St James’s Palace.

The place that first deserves to be noticed is St James’s Palace both for its antiquity and its being the winter residence of the kings of England. On the scite of this palace was originally an hospital founded before the conquest for fourteen leprous females to whom eight brethren were afterwards added to perform divine service. In 1531 it was surrendered to Henry VIII who erected the present palace and inclosed St James’s Park to serve as a place of amusement and exercise, both to this palace and that of Whitehall. St James’s Palace does not seem to have been the court of the English soverigns during their residence in town till the reign of Queen Anne from which time it has been uniformly such. The external appearance of this palace is inconsiderable , yet certainly not mean.

It is a brick building; that part in which the rooms of state are being only one story, gives it a regular appearance on the outside. Although there is nothing very suberb or grand in the decorations or furniture of the state aprtments, they are commodious and handsome. The entrance to these rooms is by a staircase that opens into the principal court, next to Pall-Mall. At the top of the staircase are two guard -rooms; one to the left called the Queen’s and the other the King’s Guard-room, leading to the state apartements. Immediately beyond the Kings Guard-room is the Presence Chamber now use only as a passage to the principal rooms. There is a range of five of these, opening into each other sucessively, and fronting the park. The presence Chamber opens into the centre room , called the Privy Chamber where is a canopy under which the king recieves the quakers. On the right are two drawing rooms, one within the other. At the upper end of the further one is a throne, with its canopy on which the king receives certain formal addresses. This apartment is the grand drawing room in which the king and queen are present on certain days, the nearer room being a kind of anti-chamber, in which the nobility are permitted to sit down while their majesties are present in the further room, there being stools and sofas for the purpose. On the left, on entering the privy-chamber from the king’s guard-room and presence chamber are the two levee rooms the nearer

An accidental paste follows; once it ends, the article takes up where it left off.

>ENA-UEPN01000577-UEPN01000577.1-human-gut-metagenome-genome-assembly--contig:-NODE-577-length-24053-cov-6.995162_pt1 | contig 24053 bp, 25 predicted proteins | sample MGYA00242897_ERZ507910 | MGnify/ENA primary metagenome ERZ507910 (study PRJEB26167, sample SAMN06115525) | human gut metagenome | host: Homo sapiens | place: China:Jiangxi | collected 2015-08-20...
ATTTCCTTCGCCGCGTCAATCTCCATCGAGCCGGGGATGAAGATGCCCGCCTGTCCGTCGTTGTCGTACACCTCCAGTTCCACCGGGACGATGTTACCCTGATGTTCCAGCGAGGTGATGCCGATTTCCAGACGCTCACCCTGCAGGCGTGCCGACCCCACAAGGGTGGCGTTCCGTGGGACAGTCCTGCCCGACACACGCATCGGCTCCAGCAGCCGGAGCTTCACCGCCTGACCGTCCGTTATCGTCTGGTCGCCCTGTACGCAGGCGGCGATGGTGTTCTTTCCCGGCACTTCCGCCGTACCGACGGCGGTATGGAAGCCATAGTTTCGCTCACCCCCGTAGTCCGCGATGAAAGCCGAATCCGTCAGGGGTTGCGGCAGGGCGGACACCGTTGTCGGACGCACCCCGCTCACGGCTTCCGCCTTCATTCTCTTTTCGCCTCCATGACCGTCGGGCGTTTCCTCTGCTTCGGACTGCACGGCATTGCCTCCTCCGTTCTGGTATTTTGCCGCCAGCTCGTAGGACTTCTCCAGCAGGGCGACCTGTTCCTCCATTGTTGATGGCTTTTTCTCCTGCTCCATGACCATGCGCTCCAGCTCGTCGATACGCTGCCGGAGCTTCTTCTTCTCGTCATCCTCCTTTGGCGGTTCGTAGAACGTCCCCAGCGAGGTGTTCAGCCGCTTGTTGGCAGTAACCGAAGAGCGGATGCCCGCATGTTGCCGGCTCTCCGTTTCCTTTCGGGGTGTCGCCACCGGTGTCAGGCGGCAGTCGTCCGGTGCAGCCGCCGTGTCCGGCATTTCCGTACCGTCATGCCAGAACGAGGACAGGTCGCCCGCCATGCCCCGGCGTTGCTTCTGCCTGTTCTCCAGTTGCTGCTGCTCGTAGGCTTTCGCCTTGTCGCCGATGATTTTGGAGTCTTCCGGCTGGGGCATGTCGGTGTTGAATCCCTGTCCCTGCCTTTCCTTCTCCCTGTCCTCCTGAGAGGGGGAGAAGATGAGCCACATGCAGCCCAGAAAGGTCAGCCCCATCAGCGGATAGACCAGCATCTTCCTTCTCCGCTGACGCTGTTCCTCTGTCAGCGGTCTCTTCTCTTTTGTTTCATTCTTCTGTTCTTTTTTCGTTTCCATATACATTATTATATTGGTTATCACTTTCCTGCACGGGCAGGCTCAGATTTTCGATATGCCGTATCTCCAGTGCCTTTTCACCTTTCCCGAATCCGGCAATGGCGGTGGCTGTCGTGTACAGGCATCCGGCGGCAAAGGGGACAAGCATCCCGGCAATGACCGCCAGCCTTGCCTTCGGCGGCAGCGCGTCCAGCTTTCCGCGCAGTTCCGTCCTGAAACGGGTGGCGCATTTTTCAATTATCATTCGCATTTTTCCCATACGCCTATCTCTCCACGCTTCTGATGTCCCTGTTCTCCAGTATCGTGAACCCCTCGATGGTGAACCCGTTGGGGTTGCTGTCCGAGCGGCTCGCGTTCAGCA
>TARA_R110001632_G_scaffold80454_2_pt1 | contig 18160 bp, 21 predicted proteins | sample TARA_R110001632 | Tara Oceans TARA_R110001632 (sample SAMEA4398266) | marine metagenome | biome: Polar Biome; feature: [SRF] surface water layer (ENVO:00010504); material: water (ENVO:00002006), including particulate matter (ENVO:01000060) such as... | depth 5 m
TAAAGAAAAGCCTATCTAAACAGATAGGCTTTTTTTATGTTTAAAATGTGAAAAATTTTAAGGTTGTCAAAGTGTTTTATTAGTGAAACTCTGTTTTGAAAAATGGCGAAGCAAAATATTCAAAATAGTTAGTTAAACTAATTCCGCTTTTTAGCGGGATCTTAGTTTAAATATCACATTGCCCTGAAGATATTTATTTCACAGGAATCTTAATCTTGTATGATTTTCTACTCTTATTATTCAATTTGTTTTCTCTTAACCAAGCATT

serving as an anti-chamber to the other; all these rooms were formerly very old and mean in their furniture. On the marriage of the Prince of Wales, they were fitted up in their present state. The walls are covered with tapestry, very beautiful and qutie fresh in their colours; for, though it was made for Charles II it had never been put up, having by some accident lain in a chest till discovered a little before the marriage of the prince. The canopy of the throne was made for the queen’s birth-day, the first which happended after the unon of the kingdoms of Great Britain and Ireland. It is of crimson velvet, with broad gold lace , having embroidered crowns, set with real and fine pearls. The shamrock,the badge of the Irish nation, forms one of the decorations of the crown, and is accurately executed. In the grand drawing room is a large magnificent chandelier of gilt sliver; and in the grand levee-room is a very noble bedroom, the furniture of which is of crimson velevet manufactured in Spitalfields.This bed was put up with the tapestry on the marriage of the Prince of wales.

The other parts of St James’s Palace are very irregular in their form, consisting chiefly of several courts. Some of the apartments are occupied by branches of the royal fmaily others by the king’s servants and others are granted as a benefit to their occupiers.

The sole use the king makes of St James’s Palace is for purposes of state.

Text: The Picture of London(1802) by James Feltham

Jane Austen References

Letter to Cassandra Austen dated 18th September 1796